Notes

To make PowerShell scripts work, you must restart the virtual machine after the PowerShell installation. For BIN and BASH scripts, restart is not need ed.

Examples

-------------- Example 1 --------------

Invoke-VMScript -VM VM -ScriptText "dir" -GuestUser administrator -GuestPassword pass2

Lists the directory entries on the guest OS.

-------------- Example 2 --------------

$script = '&"$env:ProgramFiles\Common Files\Microsoft Shared\MSInfo\msinfo32.exe" /report "$env:Tmp\inforeport"'

Invoke-VMScript -ScriptText $script -VM VM -GuestCredential $guestCredential

Runs a PowerShell script. In PowerShell, to access environment variables, you must use the following syntax: $env:<environment variable> (for example, $env:ProgramFiles). Also, to run the program, you must specify an ampersand (&) in front of the program path.
The outer quotes ($script = '...') are required because this is how you define a string variable in PowerShell. The inner double quotes are required because there are spaces in the path.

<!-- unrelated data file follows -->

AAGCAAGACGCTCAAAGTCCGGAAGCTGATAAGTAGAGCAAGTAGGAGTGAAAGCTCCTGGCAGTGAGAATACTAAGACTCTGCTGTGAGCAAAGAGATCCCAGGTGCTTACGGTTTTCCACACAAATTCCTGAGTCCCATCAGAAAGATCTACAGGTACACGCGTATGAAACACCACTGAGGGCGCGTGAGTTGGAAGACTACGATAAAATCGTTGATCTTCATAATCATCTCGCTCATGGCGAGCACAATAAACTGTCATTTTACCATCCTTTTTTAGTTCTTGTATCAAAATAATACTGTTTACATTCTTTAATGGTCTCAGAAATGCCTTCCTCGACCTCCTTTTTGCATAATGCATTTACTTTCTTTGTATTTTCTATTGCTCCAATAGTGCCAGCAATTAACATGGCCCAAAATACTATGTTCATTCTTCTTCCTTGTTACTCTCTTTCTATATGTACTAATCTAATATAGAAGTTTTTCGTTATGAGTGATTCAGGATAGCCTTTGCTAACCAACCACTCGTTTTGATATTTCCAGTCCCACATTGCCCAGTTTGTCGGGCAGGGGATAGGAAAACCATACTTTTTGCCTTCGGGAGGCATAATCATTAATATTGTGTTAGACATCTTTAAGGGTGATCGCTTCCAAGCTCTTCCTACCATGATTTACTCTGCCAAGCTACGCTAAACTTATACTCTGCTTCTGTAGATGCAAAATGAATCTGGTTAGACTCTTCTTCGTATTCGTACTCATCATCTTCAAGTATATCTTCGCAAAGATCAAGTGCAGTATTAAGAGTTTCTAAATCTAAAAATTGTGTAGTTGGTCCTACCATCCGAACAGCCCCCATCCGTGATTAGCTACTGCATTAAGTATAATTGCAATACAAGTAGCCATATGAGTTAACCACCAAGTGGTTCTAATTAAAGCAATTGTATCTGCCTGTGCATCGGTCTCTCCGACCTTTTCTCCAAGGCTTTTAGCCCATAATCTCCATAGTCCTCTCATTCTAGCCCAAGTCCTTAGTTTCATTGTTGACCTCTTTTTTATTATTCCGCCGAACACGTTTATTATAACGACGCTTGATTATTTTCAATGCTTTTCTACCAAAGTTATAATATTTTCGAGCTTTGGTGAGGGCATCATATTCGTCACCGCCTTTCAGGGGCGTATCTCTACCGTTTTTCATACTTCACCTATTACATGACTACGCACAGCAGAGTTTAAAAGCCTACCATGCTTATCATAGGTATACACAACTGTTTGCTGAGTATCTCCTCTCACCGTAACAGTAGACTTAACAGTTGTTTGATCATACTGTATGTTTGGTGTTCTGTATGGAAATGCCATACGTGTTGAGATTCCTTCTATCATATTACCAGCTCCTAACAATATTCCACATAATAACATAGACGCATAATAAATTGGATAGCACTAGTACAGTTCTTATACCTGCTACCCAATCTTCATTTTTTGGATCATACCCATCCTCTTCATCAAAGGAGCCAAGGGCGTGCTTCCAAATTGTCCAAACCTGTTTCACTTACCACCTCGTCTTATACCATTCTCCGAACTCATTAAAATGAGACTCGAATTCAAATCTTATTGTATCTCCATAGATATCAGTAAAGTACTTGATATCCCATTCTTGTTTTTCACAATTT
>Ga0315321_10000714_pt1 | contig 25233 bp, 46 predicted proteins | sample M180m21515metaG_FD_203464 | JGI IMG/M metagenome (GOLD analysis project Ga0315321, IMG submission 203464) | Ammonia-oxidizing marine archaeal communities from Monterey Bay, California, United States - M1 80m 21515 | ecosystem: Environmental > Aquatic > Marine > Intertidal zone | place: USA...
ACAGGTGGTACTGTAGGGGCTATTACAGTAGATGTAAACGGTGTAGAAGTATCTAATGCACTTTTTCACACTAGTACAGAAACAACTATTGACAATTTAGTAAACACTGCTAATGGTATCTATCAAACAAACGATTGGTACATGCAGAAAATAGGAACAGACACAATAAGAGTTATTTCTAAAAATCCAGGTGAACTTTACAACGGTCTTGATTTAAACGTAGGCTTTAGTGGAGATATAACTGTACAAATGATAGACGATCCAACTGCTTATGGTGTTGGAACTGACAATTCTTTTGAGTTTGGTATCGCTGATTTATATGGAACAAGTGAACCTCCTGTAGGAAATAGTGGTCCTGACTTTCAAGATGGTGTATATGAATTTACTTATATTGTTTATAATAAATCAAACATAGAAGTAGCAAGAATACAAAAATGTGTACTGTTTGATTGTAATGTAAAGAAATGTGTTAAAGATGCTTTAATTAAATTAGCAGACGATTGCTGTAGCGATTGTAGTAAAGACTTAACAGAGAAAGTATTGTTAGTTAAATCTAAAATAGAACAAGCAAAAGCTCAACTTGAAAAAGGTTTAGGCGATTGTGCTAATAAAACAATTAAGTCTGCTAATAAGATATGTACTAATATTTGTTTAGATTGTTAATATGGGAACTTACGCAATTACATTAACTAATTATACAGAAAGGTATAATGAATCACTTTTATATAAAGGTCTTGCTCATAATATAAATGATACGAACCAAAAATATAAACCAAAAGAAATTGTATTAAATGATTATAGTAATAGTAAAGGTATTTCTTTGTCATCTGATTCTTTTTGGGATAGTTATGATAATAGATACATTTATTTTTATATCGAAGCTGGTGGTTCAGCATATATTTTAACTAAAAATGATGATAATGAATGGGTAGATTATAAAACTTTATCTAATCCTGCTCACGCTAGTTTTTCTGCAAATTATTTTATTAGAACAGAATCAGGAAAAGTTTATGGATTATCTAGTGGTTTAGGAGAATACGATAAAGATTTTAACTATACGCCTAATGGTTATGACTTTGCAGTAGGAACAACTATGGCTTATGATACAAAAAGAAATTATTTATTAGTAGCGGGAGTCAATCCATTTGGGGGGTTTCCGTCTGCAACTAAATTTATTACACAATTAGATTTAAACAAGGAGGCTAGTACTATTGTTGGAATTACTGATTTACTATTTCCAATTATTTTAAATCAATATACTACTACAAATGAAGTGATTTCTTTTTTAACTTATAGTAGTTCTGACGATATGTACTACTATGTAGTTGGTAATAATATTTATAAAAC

-------------- Example 3 --------------

$script = '"%programfiles%\Common Files\Microsoft Shared\MSInfo\msinfo32.exe" /report "%tmp%\inforeport"'

Invoke-VMScript -ScriptText $script -VM VM -GuestCredential $guestCredential -ScriptType Bat

Runs a BAT script. In BAT scripts, to access environment variables, you must use the following syntax: %<environment variable>% (for example, %programfiles%).

The outer quotes ($script = '...') are required because this is how you define a string variable in PowerShell. The inner double quotes are required because there are spaces in the path.